B.J. Novak wrote for and costarred in NBC's hit series "The Office" for eight seasons, a quiet member of a hilariously brash ensemble, playing the smug Ryan Howard. So when he unleashed his literary debut, "One More Thing: Stories and Other Stories" (Alfred A. Knopf: 276 pp., $24.95), as part of a two-book, seven-figure deal with the literary stalwart publisher, there was no reason to think that Novak wasn't just another actor with writerly delusions.
In fact, he was succumbing to his fate.
Sitting at the Bowery Hotel on the slush-stormy morning after his book party, Novak says that growing up, "I wanted to be a baseball player, or a real estate mogul, or an actor. I wanted to do something that felt big to me."
The literary world seemed anything but grand to the young Novak, who had an unusual close-up view of the book business. His father, William Novak, was the co-editor of "The Big Book of Jewish Humor" and a hugely successful ghostwriter who built his career on being fame-adjacent and invisible.
Novak senior penned the autobiographies of Magic Johnson, Oliver North and Nancy Reagan. He also wrote "one of the most popular nonfiction books of all time," as The Times noted in 1992, referring to the bestselling "Iacocca," which sold 2.7 million copies (and, as is often the case, earned the writer a flat fee with no royalties) — while being "unknown to most Americans." But having the proximity to greatness and wit may not have appealed to Novak junior as much as being the creator of greatness and wit.
So B.J. — who grew up in Newton, Mass., and majored in English and Spanish literature at Harvard — decided to pursue a comedy career, making his debut at Hollywood Youth Hostel on Oct. 10, 2001. He acknowledges, though, that he wouldn't have gotten into comedy if he hadn't capitulated to his destiny.
"I found that my biggest talent was writing, not these other things that I would have rather done. I fell in love with what I could do with it," he says. "And as soon as I started getting into writing, I got into comedy. I didn't know any other way to be interesting. To me, funny and interesting are pretty related because for me the goal was always to make someone laugh."
And he really was good at it: In 2003, Variety named him among its "Ten Comedians to Watch." That same year, when Novak was 24, veteran "Saturday Night Live" writer Greg Daniels saw him perform at the Improv in Hollywood , and asked to meet with him after the first joke. The next thing the young comic knew, he was cast as an actor and staff writer for the U.S. adaptation of "The Office." (He already had some TV experience, having cut his teeth on staff at the short-lived Bob Saget sitcom "Raising Dad.")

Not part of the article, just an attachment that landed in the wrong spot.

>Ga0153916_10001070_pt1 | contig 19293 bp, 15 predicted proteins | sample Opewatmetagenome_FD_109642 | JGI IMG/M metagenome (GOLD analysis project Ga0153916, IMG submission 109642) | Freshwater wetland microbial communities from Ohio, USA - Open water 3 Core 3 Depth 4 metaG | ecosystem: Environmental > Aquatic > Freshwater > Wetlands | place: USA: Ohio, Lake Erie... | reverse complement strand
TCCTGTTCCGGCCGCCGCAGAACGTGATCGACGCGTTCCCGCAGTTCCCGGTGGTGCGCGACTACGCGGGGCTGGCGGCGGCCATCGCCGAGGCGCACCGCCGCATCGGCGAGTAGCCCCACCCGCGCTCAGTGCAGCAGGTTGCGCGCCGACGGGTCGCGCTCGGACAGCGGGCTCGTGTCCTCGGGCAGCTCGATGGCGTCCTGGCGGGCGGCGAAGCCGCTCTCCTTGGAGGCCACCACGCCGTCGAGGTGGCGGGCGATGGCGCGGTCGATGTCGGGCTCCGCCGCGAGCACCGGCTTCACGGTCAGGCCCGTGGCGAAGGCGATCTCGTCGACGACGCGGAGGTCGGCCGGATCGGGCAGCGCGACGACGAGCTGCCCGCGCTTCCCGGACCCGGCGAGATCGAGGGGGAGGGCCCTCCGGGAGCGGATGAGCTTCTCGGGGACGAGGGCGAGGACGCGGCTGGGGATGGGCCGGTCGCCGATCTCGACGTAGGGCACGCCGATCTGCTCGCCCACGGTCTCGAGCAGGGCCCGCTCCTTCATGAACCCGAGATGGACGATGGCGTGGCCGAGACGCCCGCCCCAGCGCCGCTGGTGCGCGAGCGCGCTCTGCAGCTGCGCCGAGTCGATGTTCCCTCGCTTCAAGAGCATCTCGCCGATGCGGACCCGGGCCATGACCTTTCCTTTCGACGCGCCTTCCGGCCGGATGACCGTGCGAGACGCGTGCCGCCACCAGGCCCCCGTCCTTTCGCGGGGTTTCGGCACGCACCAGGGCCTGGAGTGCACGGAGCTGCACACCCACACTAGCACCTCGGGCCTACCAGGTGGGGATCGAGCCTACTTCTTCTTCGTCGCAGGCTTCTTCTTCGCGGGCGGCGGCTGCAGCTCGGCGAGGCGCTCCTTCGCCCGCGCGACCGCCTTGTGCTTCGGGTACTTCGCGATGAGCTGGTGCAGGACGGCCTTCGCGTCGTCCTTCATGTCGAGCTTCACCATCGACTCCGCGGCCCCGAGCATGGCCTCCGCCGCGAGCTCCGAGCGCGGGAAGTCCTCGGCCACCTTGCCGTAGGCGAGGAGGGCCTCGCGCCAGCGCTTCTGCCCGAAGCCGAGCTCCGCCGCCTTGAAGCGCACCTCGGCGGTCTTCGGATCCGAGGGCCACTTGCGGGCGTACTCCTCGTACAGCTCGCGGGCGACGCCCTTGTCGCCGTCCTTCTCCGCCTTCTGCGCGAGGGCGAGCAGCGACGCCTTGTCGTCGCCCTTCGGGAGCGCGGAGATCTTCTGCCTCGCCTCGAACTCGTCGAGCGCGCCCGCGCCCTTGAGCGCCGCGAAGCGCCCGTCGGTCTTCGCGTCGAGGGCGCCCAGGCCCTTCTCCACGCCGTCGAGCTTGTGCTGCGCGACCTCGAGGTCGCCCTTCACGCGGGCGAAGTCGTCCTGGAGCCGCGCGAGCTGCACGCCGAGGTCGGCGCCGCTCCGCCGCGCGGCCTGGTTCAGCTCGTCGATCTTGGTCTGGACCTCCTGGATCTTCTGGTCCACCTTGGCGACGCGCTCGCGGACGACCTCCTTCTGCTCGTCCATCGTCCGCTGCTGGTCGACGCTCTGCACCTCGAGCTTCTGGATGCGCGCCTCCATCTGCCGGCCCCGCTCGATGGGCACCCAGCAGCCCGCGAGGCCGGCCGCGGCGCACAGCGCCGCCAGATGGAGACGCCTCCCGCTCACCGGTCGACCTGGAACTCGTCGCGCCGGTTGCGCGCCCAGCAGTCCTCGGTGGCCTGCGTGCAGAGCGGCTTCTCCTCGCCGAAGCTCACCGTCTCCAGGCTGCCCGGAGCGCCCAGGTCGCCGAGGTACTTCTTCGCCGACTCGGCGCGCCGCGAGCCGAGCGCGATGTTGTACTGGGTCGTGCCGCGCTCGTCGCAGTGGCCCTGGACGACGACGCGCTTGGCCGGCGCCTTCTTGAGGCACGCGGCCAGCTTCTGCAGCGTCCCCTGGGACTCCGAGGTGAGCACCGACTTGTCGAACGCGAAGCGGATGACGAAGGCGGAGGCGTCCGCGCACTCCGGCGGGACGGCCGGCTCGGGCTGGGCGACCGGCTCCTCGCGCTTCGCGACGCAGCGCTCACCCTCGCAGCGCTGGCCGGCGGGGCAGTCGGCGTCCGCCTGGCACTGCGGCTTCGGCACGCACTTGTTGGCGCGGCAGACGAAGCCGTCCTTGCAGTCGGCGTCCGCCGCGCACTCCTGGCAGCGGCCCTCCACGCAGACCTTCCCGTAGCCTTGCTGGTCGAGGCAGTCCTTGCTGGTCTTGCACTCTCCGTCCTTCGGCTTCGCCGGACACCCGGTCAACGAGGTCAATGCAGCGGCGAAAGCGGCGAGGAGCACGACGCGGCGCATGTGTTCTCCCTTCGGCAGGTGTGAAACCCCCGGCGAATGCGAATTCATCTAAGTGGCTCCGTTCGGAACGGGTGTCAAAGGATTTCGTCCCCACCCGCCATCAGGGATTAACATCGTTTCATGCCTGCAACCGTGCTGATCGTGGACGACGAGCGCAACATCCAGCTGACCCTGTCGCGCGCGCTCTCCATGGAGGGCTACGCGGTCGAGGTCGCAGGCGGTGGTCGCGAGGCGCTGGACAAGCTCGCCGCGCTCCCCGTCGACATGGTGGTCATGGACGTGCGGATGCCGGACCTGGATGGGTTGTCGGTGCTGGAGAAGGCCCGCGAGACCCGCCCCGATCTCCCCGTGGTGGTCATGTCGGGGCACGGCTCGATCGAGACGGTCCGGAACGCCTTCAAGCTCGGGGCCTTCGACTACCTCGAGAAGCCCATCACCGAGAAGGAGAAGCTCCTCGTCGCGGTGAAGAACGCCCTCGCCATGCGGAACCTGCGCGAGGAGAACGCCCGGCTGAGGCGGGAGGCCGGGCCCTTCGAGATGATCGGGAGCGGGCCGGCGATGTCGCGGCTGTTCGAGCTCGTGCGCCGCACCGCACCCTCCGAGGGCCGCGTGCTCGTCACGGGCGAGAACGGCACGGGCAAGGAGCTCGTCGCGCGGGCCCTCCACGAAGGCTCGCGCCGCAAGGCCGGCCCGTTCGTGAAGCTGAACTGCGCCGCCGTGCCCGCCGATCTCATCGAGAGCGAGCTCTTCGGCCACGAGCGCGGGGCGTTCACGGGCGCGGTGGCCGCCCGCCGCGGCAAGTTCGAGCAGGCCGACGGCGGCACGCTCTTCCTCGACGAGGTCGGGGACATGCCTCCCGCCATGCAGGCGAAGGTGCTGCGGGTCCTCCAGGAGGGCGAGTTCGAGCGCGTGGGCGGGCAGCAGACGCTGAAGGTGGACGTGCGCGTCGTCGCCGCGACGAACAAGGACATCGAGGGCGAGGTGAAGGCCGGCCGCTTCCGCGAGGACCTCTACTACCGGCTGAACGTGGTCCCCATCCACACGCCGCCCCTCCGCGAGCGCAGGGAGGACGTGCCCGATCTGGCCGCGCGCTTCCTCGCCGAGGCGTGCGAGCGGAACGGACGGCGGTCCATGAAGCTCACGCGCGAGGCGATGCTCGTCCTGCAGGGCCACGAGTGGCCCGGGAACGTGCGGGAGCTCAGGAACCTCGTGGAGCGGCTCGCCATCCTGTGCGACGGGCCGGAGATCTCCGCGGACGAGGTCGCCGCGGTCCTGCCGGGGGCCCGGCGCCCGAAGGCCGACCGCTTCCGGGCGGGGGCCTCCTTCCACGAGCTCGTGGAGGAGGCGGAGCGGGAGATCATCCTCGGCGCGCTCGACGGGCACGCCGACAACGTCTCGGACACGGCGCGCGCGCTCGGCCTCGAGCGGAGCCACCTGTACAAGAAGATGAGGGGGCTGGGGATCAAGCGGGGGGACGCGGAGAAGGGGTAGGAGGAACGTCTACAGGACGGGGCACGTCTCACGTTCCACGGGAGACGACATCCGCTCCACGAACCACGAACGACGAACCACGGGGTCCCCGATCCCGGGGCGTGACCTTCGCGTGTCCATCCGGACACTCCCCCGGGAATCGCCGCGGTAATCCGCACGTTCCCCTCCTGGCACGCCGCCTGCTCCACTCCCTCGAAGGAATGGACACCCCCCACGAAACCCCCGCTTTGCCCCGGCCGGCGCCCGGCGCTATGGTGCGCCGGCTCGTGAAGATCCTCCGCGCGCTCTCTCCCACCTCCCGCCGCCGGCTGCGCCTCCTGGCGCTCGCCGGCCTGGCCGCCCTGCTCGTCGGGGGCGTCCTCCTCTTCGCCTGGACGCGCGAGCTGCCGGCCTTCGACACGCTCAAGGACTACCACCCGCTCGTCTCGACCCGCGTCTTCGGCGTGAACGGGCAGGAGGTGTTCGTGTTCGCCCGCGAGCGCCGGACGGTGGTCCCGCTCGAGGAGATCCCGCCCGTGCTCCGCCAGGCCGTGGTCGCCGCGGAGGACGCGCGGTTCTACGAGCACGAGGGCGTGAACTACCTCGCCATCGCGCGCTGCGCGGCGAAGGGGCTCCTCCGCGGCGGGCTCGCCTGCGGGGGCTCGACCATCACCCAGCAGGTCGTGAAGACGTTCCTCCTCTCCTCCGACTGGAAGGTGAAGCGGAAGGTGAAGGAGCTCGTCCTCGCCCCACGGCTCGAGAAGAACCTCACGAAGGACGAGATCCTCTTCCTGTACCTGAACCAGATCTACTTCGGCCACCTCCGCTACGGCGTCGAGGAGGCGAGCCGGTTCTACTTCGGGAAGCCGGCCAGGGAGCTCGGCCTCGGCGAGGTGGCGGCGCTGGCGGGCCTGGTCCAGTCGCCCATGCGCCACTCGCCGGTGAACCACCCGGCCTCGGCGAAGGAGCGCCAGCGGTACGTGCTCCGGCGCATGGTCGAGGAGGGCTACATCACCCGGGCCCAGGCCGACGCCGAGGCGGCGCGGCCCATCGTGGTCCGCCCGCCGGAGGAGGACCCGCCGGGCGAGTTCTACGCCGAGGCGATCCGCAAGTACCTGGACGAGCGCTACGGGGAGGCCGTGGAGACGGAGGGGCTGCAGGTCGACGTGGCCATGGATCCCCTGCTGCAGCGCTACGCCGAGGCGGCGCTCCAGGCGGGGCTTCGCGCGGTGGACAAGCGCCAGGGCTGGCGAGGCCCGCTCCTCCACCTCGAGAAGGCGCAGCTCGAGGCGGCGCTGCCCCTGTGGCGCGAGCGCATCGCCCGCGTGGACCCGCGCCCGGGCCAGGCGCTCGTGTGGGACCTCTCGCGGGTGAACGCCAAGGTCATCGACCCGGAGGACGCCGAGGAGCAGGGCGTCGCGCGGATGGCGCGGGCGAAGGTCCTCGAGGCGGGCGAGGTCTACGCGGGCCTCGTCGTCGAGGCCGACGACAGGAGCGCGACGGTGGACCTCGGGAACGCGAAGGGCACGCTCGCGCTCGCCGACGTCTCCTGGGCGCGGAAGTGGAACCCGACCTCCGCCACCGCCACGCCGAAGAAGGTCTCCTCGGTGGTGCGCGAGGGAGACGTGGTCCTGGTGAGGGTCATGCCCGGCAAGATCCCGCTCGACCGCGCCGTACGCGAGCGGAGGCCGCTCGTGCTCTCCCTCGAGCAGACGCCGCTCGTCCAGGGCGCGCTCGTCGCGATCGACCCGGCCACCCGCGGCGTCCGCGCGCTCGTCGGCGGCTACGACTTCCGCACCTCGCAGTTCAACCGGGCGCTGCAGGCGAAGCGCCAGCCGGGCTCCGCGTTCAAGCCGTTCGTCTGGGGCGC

"Greg had this idea to try some writer-actors the way he'd worked at 'SNL,' where everything worked like a cohesive troupe," Novak says. Mindy Kaling and Paul Lieberstein, who played Kelly Kapoor and Toby Flenderson, respectively, also served double-duty.
While working on "The Office," he started keeping notes on the short stories that would constitute "One More Thing." He says, though, that those notes — "literally two shoe boxes full of pocket notes, which were eventually compiled into a 43-page, single-spaced Word document" — weren't intended to be part of a literary project. He imagined these were for a screenplay, maybe two. But once he took stock, he realized "it was just like 900 opening shots."
After some soul-searching, he took on a challenge he'd long avoided: crafting the narratives into pithy, funny, often-poignant stories. Many are philosophical, some gimmicky (a handful are punctuated with discussion questions) and often feature protagonists facing off against pompous, self-absorbed characters: a woman on an awkward date with a warlord; a dejected hare maniacally training for a rematch against the champion tortoise; a dead grandmother reveling in her posthumous, heavenly existence, blowing off her newly deceased grandson.
Novak's decision to publish fiction distinguishes him from fellow comics Tina Fey and close friend and "Office" colleague Mindy Kaling, both of whom have published bestselling essay collections. But in writing humorous stories, he's also distanced himself from actors like Ethan Hawke and James Franco, whose literary ambitions appear to be far more earnest.
Although his tone is light, Novak — who will be reading from the book at a sold-out Vroman's event at the New Beverly Cinema Friday at 7 p.m. — is more of a littérateur than he lets on. In fact, he labored over rewrites and tested the stories before an audience; an avid reader, he's a huge fan of writers such as George Saunders and Gary Shteyngart, whom he was excited to meet two weeks ago at a PEN benefit.
But, he says self-deprecatingly, "I'll never be George Saunders." In fact, his joke tag line for the book, he says, is: "Imagine if George Saunders wasn't a genius. That's what these stories are."